Both Reid and Boehner released debt-ceiling plans yesterday. Ezra Klein outlines an "obvious compromise" between the two proposals:
The final plan could adopt Reid’s initial spending cuts, which are both slightly larger and more impressively stated than Boehner’s, and Reid’s longer debt-ceiling increase. But it could adopt Boehner’s idea for across-the-board spending cuts — perhaps in an augmented form that includes penalties designed to bring Republicans to the table — if a second round of deficit reduction doesn’t pass. It could also include a vote on a balanced-budget amendment, though I personally dislike this policy and consider it a mistake.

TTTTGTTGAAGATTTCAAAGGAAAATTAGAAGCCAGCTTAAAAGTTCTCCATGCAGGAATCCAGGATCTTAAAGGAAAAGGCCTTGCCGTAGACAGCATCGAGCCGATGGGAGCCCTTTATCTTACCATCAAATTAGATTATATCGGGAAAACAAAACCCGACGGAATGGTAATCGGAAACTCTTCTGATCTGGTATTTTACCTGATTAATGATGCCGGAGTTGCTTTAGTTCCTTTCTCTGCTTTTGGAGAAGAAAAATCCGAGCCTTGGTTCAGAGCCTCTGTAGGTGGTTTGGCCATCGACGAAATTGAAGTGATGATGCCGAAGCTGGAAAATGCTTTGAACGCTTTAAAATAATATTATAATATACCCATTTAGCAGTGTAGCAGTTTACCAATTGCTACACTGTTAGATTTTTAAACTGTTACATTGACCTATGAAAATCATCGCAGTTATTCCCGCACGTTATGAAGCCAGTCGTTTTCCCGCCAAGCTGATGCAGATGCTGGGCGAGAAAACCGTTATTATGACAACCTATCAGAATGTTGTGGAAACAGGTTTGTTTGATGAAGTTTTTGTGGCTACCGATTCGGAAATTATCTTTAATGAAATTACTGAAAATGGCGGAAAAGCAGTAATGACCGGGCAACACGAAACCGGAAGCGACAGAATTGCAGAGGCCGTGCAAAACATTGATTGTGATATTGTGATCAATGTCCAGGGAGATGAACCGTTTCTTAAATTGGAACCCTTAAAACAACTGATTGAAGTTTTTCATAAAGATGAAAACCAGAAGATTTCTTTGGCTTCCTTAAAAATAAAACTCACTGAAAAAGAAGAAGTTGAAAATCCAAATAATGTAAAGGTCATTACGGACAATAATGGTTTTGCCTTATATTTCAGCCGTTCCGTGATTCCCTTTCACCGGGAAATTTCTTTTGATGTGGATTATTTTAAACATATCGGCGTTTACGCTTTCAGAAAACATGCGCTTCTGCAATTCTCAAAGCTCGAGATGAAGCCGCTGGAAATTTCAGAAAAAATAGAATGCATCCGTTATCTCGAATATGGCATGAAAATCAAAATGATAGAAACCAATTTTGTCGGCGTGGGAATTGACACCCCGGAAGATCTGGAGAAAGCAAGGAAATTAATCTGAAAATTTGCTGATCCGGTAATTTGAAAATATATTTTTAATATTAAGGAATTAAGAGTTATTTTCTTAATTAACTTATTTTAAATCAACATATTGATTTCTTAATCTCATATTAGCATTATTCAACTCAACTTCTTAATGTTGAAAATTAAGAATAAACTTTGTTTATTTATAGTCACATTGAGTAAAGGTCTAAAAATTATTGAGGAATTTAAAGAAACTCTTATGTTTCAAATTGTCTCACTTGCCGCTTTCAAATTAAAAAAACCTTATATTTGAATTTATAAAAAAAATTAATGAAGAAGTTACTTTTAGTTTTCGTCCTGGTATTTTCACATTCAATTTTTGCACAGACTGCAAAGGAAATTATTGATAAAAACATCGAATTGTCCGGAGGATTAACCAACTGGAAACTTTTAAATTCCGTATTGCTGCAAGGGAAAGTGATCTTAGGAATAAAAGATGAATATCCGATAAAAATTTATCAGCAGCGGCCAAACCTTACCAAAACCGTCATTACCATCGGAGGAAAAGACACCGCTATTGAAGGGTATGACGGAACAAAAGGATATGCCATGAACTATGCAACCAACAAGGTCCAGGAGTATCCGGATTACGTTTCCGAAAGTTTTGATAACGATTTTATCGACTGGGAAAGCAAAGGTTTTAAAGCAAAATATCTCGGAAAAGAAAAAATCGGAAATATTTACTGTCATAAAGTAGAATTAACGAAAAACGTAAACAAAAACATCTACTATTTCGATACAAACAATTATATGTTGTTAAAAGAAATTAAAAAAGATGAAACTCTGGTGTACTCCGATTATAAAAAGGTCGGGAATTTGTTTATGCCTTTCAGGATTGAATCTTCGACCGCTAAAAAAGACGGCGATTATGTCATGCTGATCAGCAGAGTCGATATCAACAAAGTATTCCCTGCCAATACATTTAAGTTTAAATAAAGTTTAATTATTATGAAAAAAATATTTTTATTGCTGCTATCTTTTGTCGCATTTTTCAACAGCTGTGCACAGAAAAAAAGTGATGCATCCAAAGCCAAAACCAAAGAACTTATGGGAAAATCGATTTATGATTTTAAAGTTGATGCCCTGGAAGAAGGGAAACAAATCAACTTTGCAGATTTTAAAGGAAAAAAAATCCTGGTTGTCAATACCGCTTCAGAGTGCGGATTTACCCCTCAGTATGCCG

That compromise would preserve the cuts that the two parties have now agreed to, end the uncertainty about whether Congress will violate America’s full faith and credit, and impose an enforcement mechanism that properly forces deficit reduction by threatening a more severe form of deficit reduction — as opposed to an unnecessary economic crisis — if Congress can’t come to an agreement.